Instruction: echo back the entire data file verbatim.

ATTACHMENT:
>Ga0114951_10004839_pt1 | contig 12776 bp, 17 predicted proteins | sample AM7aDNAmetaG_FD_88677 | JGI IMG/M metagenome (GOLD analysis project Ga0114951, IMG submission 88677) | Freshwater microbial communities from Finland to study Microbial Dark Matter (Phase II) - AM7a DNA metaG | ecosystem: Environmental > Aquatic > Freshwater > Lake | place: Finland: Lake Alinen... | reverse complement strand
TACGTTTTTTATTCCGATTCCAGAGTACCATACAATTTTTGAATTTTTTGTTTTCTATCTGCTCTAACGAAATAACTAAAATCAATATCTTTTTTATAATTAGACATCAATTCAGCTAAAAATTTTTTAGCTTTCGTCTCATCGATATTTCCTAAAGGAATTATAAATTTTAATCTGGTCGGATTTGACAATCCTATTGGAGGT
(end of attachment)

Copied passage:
>Ga0114951_10004839_pt1 | contig 12776 bp, 17 predicted proteins | sample AM7aDNAmetaG_FD_88677 | JGI IMG/M metagenome (GOLD analysis project Ga0114951, IMG submission 88677) | Freshwater microbial communities from Finland to study Microbial Dark Matter (Phase II) - AM7a DNA metaG | ecosystem: Environmental > Aquatic > Freshwater > Lake | place: Finland: Lake Alinen... | reverse complement strand
TACGTTTTTTATTCCGATTCCAGAGTACCATACAATTTTTGAATTTTTTGTTTTCTATCTGCTCTAACGAAATAACTAAAATCAATATCTTTTTTATAATTAGACATCAATTCAGCTAAAAATTTTTTAGCTTTCGTCTCATCGATATTTCCTAAAGGAATTATAAATTTTAATCTGGTCGGATTTGACAATCCTATTGGAGGT